theoretical incompleteness

14 Dec
  • That the human mind does not perceive what is “there”, but what it believes should be “there”. H. von Foerster   
  • “The Theory is only proposing a more detached view of the place in which our Consciousness is spacing; it is meant to be a more holistic kind of Physics. On the other hand, we must accept the fact that all theories, including the present one, are only approximations of the Truth. Only if Man had an infinite mind he/she would be able to grasp Total Reality. By just verbalizing something, we have already approximated it. Math comes closer, but it is still an approximation, because Nature has too many domains from which it emanates. The fact that it is open-ended at its outer edge doesn’t allow us to take seriously any Theory of Everything.”R. Lampis
  • Thus it is most likely the case that no human endeavor is immune to theoretical incompleteness. This would then imply that any idea or concept cannot be completely defined, axiomatized or contextualized. It would also mean that a general correspondence theory of truth is unattainable and, moreover, that the notion of truth, itself, is undefinable. J.Mathen  
  • Vasubandhu writes “Thought involves a transformation of consciousness. For that reason, what has been thought does not exist. Therefore, all this is mere concept.” There is no denial of an object here. What is denied is the existence of a real object that is reflected “as it is” in consciousness. The fact that consciousness, while reflecting the object, has passed through several transformations makes it impossible for the object to be known “as it is.” For this reason, all that is available is a “concept” (vijnapti), not an ultimate reality or substance, either in oneself or in the world of experience. D.J. Kalupahana
  • Basic reality, i.e., reality which exists independently of the observer, is in principle not accessible in any DIRECT WAY. Rather, it is observable or describable by means of pictures on different levels, i.e., levels of reality. W. Schommers
  •  Everything is located in the head, not only the products of fantasy and scientific laws, but those things which we understand as “hard” objects. This is because we do not have the “hard” objects actually in front of us but “only” their pictures. W. Schommers The doctrine that the world is made up of objects whose existence is independent of human consciousness turns out to be in conflict with quantum mechanics and with facts established by experiment. B. d ‘Espagnat
  • When we reflect we abstract, that is, we divert attention from all that does not concern our purpose, and we generalize and construct in reflection only under the logical conceptions which are appropriate from our standpoint.       Thus we study a living being from one or another outlook. It is sheer fallacy to assume that because one of those views is itself justified the others are therefore false.       Reality is more than what in each case it has taken by abstraction to be, and if it is so no single order of conceptions is adequate to complete explanation. Viscount Haldane
  • “The entire universe has to be understood as a single, undivided whole, in which analysis into separately and independently existent parts has no fundamental status.” Bohm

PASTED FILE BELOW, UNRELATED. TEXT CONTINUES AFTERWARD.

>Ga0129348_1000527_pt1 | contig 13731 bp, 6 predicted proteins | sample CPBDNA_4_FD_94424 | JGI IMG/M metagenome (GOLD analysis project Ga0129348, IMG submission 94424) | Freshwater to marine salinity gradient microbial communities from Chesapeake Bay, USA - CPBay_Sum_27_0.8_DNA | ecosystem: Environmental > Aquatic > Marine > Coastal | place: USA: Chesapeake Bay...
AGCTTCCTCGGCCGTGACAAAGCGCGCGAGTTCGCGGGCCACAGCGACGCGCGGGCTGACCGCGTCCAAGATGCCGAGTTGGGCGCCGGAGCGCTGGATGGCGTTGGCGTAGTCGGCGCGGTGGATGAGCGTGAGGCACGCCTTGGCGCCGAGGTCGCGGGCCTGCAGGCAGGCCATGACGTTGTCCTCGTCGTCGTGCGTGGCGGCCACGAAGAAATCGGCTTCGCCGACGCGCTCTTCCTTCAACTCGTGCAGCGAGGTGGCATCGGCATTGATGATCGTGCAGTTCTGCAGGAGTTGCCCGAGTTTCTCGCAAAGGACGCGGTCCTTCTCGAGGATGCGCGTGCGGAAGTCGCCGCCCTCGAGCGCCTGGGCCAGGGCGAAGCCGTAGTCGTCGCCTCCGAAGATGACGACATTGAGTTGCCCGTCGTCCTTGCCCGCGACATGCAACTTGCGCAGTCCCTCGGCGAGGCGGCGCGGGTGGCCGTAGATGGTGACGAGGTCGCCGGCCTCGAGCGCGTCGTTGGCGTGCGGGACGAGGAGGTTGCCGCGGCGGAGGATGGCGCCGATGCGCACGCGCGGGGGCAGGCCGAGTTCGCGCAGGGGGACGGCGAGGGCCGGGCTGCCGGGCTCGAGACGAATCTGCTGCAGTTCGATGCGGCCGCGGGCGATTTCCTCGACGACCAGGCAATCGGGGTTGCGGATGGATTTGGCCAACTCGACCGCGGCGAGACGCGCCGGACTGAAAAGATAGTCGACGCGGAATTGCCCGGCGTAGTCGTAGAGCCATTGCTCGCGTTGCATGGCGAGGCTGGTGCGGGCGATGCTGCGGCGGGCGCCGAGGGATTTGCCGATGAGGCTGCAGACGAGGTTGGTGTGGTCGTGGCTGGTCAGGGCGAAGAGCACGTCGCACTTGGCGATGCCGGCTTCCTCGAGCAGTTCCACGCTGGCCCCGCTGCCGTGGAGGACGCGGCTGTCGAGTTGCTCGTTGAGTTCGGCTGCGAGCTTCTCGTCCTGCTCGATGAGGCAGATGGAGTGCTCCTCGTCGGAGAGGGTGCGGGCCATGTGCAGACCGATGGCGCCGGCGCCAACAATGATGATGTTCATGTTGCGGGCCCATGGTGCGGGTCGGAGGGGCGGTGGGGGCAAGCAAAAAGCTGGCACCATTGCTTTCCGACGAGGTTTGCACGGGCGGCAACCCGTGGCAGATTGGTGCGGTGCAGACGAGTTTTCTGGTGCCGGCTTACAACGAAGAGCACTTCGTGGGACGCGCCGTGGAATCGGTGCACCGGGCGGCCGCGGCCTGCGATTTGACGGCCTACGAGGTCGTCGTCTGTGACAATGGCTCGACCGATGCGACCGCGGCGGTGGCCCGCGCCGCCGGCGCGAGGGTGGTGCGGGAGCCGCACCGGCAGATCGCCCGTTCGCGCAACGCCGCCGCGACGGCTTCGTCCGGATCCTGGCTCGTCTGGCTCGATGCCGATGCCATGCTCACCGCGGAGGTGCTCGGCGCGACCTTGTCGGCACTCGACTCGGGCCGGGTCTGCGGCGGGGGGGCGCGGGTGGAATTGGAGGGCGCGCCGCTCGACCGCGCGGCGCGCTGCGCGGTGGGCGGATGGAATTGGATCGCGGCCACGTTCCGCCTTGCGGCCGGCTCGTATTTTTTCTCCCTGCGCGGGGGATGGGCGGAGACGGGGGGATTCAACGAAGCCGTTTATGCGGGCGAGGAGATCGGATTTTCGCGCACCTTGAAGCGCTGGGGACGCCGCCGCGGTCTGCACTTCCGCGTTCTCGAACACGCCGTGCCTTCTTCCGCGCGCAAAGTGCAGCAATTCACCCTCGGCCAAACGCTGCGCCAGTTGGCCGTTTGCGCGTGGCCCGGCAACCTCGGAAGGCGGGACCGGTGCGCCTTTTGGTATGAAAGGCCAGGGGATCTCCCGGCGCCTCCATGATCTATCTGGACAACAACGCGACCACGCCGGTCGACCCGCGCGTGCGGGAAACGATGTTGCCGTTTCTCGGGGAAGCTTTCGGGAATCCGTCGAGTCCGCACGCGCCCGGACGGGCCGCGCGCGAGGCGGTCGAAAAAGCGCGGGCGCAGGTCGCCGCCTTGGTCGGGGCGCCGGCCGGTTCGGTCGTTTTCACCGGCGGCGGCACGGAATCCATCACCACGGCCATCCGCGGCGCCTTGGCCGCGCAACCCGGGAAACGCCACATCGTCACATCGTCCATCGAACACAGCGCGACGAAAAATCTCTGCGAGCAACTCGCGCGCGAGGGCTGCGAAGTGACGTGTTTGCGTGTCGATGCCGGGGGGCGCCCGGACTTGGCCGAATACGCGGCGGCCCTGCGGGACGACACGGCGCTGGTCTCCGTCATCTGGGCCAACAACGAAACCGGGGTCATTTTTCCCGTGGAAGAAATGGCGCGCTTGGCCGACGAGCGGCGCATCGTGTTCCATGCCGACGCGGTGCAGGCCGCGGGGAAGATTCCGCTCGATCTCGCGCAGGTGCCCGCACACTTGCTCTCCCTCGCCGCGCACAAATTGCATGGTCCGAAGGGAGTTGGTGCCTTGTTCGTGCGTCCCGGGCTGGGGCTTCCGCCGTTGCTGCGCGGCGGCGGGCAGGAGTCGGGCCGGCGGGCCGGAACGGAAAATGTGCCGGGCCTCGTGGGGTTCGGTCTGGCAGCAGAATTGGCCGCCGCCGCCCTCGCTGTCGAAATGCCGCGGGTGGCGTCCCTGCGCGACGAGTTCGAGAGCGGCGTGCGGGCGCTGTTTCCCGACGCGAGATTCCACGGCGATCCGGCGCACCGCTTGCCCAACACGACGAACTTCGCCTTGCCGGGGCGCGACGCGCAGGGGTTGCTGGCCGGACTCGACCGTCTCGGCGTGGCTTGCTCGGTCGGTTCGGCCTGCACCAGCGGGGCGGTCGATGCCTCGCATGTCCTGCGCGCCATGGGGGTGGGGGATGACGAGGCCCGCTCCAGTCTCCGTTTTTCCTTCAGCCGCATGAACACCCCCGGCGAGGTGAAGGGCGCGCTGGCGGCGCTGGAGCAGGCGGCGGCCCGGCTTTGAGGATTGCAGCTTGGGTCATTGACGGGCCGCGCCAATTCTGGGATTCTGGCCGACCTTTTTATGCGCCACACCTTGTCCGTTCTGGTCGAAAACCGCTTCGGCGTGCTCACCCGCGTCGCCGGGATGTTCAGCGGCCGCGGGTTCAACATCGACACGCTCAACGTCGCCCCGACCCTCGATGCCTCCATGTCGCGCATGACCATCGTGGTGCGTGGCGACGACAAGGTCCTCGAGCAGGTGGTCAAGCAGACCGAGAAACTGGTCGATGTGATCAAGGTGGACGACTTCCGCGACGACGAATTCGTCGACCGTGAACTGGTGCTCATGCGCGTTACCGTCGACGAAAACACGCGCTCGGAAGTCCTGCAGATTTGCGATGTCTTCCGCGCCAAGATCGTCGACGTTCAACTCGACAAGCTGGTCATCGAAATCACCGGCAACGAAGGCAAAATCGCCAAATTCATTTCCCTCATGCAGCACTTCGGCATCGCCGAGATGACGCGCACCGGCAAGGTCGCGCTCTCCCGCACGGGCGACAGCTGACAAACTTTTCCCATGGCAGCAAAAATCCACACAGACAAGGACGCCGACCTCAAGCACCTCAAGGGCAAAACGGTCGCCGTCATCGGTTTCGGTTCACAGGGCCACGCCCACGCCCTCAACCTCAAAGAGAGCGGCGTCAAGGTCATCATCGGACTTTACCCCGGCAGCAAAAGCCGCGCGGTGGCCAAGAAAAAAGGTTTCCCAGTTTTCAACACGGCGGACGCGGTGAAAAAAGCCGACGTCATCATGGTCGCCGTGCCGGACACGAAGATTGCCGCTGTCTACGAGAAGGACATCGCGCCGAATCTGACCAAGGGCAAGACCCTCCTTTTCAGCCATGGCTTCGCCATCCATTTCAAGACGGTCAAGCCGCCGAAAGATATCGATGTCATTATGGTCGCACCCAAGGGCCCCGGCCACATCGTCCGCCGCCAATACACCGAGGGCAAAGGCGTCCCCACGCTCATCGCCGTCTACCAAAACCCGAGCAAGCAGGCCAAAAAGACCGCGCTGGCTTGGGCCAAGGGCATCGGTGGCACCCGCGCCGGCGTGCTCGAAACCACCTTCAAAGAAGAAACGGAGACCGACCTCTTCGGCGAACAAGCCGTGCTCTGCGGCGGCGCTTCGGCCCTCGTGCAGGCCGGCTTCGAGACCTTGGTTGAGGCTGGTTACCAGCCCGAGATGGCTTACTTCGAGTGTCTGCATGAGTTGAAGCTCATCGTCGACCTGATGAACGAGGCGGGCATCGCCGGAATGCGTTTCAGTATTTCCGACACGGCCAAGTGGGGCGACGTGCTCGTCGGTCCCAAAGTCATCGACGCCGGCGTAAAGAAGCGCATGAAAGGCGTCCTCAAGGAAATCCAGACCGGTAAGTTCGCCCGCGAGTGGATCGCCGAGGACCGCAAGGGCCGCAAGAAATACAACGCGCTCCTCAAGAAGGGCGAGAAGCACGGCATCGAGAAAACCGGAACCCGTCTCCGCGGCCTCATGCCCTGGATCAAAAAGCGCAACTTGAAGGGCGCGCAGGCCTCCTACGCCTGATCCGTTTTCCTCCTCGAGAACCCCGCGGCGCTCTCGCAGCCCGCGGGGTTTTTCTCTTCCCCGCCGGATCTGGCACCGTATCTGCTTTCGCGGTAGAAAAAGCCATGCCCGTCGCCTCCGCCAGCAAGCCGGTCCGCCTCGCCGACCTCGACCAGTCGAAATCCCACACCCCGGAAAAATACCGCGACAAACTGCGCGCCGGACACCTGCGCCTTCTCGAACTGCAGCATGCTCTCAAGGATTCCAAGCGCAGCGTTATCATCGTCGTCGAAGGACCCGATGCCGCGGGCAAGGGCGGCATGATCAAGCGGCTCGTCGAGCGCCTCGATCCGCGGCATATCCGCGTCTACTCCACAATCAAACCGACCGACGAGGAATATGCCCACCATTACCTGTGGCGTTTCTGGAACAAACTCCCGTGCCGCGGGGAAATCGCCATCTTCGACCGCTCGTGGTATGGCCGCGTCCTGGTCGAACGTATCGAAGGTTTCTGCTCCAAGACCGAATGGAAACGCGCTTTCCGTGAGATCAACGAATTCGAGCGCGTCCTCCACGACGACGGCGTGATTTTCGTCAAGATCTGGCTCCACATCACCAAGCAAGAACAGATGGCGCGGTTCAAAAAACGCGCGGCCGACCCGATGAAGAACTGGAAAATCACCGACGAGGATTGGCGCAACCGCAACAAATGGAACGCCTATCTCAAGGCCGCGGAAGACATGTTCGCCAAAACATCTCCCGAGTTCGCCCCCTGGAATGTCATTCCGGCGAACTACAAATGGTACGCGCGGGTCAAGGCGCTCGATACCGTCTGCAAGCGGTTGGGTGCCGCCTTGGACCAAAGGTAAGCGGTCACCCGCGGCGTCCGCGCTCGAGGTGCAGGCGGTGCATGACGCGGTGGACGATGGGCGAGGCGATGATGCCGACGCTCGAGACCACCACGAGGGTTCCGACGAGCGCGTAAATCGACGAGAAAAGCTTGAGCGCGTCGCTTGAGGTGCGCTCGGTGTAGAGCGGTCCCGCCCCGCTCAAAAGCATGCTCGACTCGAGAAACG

• The reason we see our world as we do is because of what we use to observe it. The human body is a just barely adequate measuring device. Quantum mechanics does not always wash itself out, but to observe its effects for larger and larger objects we would need more and more accurate measurement devices. We just do not have the sensitivity to observe the quantum effects around us. In essence we do create the classical world we perceive, and as Brukner said, There could be other classical worlds completely different from ours. Brukner and Kofler
  • There must exist, beyond mere appearances (…) a ‘veiled reality’ that science does not describe but only glimpses uncertainly. In turn, contrary to those who claim that matter is the only reality, the possibility that other means, including spirituality, may also provide a window on ultimate reality cannot be ruled out, even by cogent scientific arguments.” B.d’Espagnat
  • David H. Wolpert, a physics-trained computer scientist at the NASA Ames Research Center, has chimed in with his version of a knowledge limit. Because of it, he concludes, the universe lies beyond the grasp of any intellect, no matter how powerful, that could exist within the universe. Specifically, during the past two years, he has been refining a proof that no matter what laws of physics govern a universe, there are inevitably facts about the universe that its inhabitants cannot learn by experiment or predict with a computation.
  • Continuous time then appears epistemologically as a heuristic abstraction just as are ALL concepts describing reality. H.D.Zeh
  • As Scott Aaronson, a computer scientist at the Massachusetts Institute of Technology, puts it: “That your predictions about the universe are fundamentally constrained by you yourself being part of the universe you’re predicting, always seemed pretty obvious to me.”
  • According to classical physics, the universe consists of bodies in space. We are tempted to assume, therefore, that we live in a physical world consisting of bodies in space and that what we perceive consists of objects in space. But this is very dubious. J.J.Gibson  
  • The objective reality of the universe, if such can be supposed to exist, must forever be unknowable to Man as to Microbe. Wei Wu Wei We are only aware of that aspect of the universe of which the senses we possess are able to inform us. Wei Wu Wei  
  • A man has six senses – as oriental psychology has always understood – for he is aware of that aspect of the universe which is his mind. If we had further senses we may suppose that we should become aware of further aspects of the universe. To imagine that the universe is restricted to that of which we are aware is probably as ill-founded in our case as in that of the insect. Wei Wu Wei